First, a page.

|Karen Aqua, the late filmmaker, will be celebrated today with screenings of her work at the Institute for Contemporary Art. (Ken Field)|
Focusing on one filmmaker’s legacy
The filmmaker Karen Aqua, who died in May at 57, had a profound impact on Boston’s independent, animation, and experimental film community. Her prolific and influential career is celebrated today at the Institute of Contemporary Art. Starting at 3 p.m., the museum presents a tribute that includes screenings of 10 of Aqua’s animated short films, from her early work in 1980 to segments she created for “Sesame Street’’ with her husband and frequent collaborator, Ken Field. Field will introduce the shorts and will be joined by the acclaimed filmmaker Frank Mouris, whose visit to the Rhode Island School of Design inspired then-student Aqua to switch to animation from a career as an illustrator, says Field. Amy Kravitz, a RISD filmmaker and professor, will also be on hand to discuss Aqua’s work and continued influence.
Field says he worked closely with curator Branka Bogdanov, the ICA’s director of film and video, on the retrospective, which includes only some of Aqua’s oeuvre and is suitable for all ages. “We wanted to provide historical context and show how Karen’s work fits into the ongoing development of the art form,’’ says Field. “I hope to provide some insight into Karen’s process and thinking. I feel it’s my duty - not duty in any negative sense, but a duty to make sure her work doesn’t just sit on a shelf.’’
Aqua kept the ICA informed about new and emerging animated filmmakers, says Bogdanov, who relied on her “persistence’’ when programming the ICA’s biannual New England Animated Film Festival. Bogdanov remembers how Field brought Aqua onstage directly from the hospital in a wheelchair when the ICA showed her last film, “Taxonomy,’’ which she finished just weeks before she died. “Karen’s life and art are inseparable,’’ says Bogdanov. “Her life is in all her films, from her love of music and dance to ‘Twist of Fate,’ about being diagnosed with cancer, to ‘Taxonomy,’ which brings a number of concepts into powerful, beautiful visuals,’’ says Bogdanov. “It’s life to art and art to life; that’s one of her many fine qualities.’’
For more information, call 617-478-3103 or go to www.icaboston.org.
Kuth’s Maine premiere As executive director of the LEF Foundation, Lyda Kuth is used to awarding grants to New England independent filmmakers through the foundation’s Moving Image Fund. Now she’s a filmmaker herself. Kuth’s debut feature documentary, “Love and Other Anxieties,’’ has its world premiere at the Camden International Film Festival on Oct. 1 at 1:30 p.m. at the Strand Theatre in Rockland, Maine. She says she will be organizing Boston showings in the months ahead. The film is about Kuth’s anxieties as she faces an empty nest when her only child leaves for college, and her concerns about what might happen to her relationship with her husband of 20 years.
Short trip to Pawtucket Another local film is also getting a big-screen showing in a festival setting. “The Oblique Sector,’’ a short film shot in Cambridge and Beverly, is an official selection of the Pawtucket Film Festival in Rhode Island and will screen there today. “The Oblique Sector,’’ which premiered at the 2011 Nantucket Film Festival in June, is a 9-minute romantic comedy and sci-fi homage about how technology has become an inevitable part of dating. Husband-and-wife team Art Hennessey and Amanda Good Hennessey of Somerville co-wrote and produced the short through Albion Park Productions, the company they cofounded in 2009 with Jason M. Reulet and Brad Kelly, also of Somerville. Reulet directs and narrates and Amanda Good Hennessey stars in the film.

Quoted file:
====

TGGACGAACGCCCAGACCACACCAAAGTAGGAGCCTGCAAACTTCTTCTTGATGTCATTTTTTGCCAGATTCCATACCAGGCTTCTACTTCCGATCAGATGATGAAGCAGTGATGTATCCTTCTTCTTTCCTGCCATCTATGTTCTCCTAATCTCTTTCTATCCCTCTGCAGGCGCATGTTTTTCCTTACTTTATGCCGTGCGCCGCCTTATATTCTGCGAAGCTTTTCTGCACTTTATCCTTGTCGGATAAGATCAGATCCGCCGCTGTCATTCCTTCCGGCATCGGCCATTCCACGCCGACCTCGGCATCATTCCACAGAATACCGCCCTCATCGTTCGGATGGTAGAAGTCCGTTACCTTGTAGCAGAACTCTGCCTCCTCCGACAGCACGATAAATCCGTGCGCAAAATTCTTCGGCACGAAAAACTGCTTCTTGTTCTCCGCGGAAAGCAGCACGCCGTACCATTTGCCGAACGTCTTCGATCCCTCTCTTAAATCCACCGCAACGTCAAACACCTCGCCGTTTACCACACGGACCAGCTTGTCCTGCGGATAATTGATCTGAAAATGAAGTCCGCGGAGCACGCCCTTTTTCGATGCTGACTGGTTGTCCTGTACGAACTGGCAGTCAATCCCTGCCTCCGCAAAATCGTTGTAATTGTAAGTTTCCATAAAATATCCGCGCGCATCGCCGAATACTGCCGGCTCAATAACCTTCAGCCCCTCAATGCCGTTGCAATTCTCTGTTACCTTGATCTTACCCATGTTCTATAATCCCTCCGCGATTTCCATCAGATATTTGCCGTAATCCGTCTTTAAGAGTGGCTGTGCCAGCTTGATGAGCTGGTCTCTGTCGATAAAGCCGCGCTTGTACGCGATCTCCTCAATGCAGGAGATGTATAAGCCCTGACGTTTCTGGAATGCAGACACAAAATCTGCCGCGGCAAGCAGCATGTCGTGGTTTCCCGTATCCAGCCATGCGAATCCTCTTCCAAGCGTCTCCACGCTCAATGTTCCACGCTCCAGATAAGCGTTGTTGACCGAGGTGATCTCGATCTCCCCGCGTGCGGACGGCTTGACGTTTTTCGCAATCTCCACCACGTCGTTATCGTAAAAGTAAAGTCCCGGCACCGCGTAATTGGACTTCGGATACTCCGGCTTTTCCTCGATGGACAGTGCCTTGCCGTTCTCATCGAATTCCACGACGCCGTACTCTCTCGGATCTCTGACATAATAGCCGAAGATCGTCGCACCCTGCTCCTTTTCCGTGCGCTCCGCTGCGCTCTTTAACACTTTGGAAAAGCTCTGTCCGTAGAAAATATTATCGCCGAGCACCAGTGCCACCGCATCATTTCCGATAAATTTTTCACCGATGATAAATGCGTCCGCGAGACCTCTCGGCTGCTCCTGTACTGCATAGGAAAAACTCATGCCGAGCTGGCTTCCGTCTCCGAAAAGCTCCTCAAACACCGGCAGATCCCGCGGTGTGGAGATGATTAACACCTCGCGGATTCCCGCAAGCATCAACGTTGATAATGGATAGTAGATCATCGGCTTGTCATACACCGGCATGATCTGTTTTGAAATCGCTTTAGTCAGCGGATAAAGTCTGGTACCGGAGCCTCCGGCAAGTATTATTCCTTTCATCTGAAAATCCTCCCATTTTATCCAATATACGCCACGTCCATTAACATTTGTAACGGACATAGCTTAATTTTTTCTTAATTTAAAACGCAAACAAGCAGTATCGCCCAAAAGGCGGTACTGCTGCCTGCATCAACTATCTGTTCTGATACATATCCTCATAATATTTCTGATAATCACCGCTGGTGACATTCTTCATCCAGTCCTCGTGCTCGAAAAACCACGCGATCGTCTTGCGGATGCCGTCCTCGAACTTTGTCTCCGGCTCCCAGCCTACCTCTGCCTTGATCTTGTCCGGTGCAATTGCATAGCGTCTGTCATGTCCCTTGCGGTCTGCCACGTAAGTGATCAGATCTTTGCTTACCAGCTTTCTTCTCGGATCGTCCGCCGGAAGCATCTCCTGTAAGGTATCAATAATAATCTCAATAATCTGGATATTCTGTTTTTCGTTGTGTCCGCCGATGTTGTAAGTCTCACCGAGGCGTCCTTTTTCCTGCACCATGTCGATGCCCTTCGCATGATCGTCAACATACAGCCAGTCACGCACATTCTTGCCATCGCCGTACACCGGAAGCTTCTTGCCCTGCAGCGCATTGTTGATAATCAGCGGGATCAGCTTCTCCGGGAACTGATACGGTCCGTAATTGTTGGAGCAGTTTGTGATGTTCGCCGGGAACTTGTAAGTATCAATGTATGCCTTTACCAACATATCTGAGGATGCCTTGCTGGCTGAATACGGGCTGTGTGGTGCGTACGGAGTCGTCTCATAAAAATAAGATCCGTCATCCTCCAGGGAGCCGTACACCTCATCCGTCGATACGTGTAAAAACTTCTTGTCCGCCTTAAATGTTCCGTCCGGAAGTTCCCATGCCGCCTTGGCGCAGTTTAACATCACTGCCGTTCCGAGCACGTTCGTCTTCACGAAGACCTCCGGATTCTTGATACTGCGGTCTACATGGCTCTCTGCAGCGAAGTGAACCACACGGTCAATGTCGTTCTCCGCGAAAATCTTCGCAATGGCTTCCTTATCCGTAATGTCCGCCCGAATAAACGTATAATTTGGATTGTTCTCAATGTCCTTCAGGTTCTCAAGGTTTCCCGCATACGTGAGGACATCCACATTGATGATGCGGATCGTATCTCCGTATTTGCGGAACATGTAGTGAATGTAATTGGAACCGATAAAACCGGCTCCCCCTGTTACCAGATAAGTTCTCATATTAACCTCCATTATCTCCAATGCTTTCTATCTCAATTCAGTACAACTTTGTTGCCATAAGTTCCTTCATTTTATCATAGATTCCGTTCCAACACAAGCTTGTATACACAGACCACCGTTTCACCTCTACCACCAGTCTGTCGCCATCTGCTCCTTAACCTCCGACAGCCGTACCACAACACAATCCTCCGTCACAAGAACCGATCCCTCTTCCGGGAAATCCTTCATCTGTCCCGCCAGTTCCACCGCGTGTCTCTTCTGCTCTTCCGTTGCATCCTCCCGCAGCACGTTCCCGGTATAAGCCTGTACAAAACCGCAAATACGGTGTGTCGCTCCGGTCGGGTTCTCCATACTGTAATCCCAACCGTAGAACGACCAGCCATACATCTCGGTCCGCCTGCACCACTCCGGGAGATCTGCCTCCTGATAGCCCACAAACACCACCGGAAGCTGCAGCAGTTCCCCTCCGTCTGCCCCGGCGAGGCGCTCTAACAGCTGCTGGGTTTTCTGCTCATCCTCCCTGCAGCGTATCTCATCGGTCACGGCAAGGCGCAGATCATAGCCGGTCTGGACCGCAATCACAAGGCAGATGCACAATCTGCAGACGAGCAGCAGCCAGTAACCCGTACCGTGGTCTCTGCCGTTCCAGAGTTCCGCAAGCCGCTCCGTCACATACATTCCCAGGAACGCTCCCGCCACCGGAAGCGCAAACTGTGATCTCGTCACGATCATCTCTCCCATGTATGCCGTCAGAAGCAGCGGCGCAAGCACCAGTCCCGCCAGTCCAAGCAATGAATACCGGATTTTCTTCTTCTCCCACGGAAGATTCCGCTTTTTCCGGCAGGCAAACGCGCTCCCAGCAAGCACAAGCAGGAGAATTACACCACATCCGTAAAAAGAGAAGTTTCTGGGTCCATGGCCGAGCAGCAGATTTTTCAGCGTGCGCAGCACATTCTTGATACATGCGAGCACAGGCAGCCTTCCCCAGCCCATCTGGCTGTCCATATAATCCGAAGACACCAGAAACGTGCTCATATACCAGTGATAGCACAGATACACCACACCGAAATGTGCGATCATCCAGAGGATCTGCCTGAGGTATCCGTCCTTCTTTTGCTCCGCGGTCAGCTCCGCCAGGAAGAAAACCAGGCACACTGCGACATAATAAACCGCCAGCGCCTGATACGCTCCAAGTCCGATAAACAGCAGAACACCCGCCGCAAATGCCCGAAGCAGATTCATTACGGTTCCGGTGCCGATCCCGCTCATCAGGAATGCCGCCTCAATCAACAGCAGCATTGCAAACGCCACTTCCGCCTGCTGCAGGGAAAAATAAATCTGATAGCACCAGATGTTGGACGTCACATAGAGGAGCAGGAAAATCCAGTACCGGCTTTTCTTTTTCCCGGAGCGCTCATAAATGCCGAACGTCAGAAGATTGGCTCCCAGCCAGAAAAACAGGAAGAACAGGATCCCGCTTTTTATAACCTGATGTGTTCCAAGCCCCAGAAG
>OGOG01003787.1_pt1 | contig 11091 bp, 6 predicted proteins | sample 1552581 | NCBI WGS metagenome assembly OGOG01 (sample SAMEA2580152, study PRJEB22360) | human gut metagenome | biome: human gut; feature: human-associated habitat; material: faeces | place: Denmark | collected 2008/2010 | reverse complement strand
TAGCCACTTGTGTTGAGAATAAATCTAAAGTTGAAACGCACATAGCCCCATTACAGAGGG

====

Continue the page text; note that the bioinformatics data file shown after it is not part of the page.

For more information, go to www.obliquesector.com.
‘Girlfriend’ comes home Justin Lerner’s indie feature “Girlfriend,’’ winner of “Best of the Fest’’ at the 2011 Woods Hole Film Festival, will have a free screening at Harvard Business School’s Spangler Auditorium on Oct. 3 at 6 p.m., followed by a Q&A with Lerner and star Evan Sneider, a South Shore resident and one of the rare actors with Down syndrome to be cast in a feature film lead role. Shot in Wayland, “Girlfriend’’ is about a young man who tries to win the love of a small-town single mother. The film also opens Sept. 30 for a one-week engagement at the Coolidge Corner Theatre.
On and behind the screen Film critic, scholar, and occasional Globe contributor Gerald Peary brings back his BU Cinematheque for eight nights this fall. On Oct. 6, editor Mark Goldblatt accompanies a screening of the cult favorite “Starship Troopers’’ (1997), which is among his credits. The next night, Goldblatt discusses his career as a Hollywood editor working on such films as “The Terminator,’’ “Armageddon,’’ “Pearl Harbor’’ “Showgirls,’’ and the current “Rise of the Planet of the Apes.’’ “An Evening with Mark Goldberg’’ features classic scenes from some of these movies and Goldblatt’s behind-the-scenes stories. The free film and discussion series is open to the public. All events are at 7 p.m. in Room 100, 640 Commonwealth Ave., at the Boston University College of Communication.
Calling aspiring scripters Los Angeles-based film producer and screenwriting teacher Barri Evins, who offers seminars on crafting a screenplay, will give a free talk open to the public, “Seven Surefire Secrets to Breaking Into the Film Biz - Even When You’re 2,992 Miles From Hollywood.’’ Evins’s seminar is on Sept. 29, 6:30-8 p.m. at Emerson College.
For information, go to www.bigbigideas.com.
Loren King can be reached at firstname.lastname@example.org.